Help yourself. Internships should be win-win: learning and experience in exchange for some free labour. But you need to help yourself. It’s 2012; you can’t be afraid of technology. Even in a more traditional discipline, you’re going to need to use various software tools to get the job done. There’s no excuse for technological illiteracy. I don’t want to hear “I hate technology” from you. I definitely don’t want to have to explain how Dropbox works or help you figure out why the text on your browser has zoomed way out. This is the workplace, not daycare, and there’s not a lot of time for hand-holding.

There better be an ROI. Nobody wants an intern who’s going to be more trouble than they’re worth. Particularly when an intern is only around for a very short time, it’s not worth investing effort into extensive training on certain proprietary things. Ironically, sometimes I end up giving interns the plum tasks and do the grunt admin stuff myself for this reason. Basically, if having an intern around is going to hurt my productivity, then we have a problem. I don’t expect that having an intern around will basically double what I can achieve overall at work, but let’s try for an output of, say, 1.5 of me. Fair enough?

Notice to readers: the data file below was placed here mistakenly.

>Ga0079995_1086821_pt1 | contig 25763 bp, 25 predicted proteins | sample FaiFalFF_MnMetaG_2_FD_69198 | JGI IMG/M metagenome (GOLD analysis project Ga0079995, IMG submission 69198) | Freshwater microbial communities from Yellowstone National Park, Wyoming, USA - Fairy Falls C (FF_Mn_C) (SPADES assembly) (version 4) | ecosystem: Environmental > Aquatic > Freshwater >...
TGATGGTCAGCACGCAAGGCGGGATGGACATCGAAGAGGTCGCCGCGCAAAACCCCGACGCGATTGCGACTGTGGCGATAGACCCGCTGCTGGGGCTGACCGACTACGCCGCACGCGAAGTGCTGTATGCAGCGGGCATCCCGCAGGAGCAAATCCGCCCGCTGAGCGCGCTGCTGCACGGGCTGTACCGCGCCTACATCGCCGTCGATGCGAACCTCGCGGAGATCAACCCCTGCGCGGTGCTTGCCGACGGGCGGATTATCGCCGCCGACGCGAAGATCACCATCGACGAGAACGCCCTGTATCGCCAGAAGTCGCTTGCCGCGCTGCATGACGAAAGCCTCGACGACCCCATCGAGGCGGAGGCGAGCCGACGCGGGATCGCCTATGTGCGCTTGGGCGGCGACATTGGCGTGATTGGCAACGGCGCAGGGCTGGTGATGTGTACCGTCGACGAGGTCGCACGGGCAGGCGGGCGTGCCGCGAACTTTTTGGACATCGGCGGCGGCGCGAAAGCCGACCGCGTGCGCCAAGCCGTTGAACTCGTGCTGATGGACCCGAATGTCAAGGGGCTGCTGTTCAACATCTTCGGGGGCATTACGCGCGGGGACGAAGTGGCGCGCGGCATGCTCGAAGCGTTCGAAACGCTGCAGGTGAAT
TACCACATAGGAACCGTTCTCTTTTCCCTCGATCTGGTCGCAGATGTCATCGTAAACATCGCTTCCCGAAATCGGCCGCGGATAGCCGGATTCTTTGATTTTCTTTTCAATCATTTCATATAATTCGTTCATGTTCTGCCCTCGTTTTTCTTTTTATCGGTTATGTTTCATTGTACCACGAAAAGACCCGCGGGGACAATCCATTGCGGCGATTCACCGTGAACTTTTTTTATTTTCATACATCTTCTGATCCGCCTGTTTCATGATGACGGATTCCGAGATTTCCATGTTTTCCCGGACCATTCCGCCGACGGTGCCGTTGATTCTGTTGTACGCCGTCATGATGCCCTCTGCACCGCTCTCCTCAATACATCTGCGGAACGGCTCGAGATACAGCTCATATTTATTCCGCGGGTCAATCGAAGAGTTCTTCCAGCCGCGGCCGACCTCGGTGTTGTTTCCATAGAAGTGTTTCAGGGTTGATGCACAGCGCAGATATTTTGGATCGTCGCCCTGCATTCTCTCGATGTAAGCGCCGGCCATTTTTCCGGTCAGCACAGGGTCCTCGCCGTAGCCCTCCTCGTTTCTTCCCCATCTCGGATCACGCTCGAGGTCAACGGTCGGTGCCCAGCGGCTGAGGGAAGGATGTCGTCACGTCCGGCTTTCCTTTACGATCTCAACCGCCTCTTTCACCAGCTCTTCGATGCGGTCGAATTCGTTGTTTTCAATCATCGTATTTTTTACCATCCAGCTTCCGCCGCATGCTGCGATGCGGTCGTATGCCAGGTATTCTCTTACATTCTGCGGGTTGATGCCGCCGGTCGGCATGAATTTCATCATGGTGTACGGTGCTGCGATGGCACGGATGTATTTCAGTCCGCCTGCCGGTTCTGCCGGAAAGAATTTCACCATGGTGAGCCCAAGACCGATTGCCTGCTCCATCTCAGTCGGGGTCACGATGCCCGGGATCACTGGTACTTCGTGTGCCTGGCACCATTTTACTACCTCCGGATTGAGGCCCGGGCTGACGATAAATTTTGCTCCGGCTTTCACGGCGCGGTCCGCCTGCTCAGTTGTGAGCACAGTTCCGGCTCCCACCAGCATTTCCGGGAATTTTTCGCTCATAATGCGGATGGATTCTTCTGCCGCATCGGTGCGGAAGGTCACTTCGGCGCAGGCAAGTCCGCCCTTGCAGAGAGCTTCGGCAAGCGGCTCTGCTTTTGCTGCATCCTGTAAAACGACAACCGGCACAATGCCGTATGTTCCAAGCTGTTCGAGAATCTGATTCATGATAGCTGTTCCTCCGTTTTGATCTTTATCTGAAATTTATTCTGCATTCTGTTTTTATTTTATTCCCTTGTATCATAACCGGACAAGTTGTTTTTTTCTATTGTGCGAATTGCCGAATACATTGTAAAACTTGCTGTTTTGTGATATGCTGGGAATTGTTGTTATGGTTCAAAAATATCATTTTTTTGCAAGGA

What have your experiences of internships been?

9 thoughts on “Internships: the good, bad and ugly

  • Reply Manda January 17, 2013 at 14:34

    “crazy American style of unpaid internships that last for months”

    I had three unpaid internships in college (each lasting a semester). I didn’t land my first paid one till the summer after I graduated, which luckily turned into a job offer at the end of the summer. And of course, I couldn’t have landed my paid gig without the experience I got with my unpaid ones!

    I don’t understand why people choose not to intern in college – at least in the States as I’m not sure how it works elsewhere. Yeah it might be unpaid (I’m of the view that if a company cannot do its day to day operations without an intern, the intern should be paid, but that’s another story) but work experience is an absolute necessity to landing your first job! Unless you (or your parents) are super well-connected, I guess.

  • Reply Holly@Clubthrifty January 17, 2013 at 14:40

    We have interns at my work sometimes and some of them are a giant pain in the ass. We have had interns who just stand around and talk and distract everyone. We have had interns that act weird around our customers. We have had interns that create dramatic situations for fun. I wish we didn’t have interns =/

  • Reply krantcents January 17, 2013 at 15:19

    My son had an unpaid internship with the City Attorney’s office for 4 weeks. during law school. The networking possibilities were beyond imagination. Internships do not always directly mean a job, but they are still worthwhile to put on a resume and add to your network.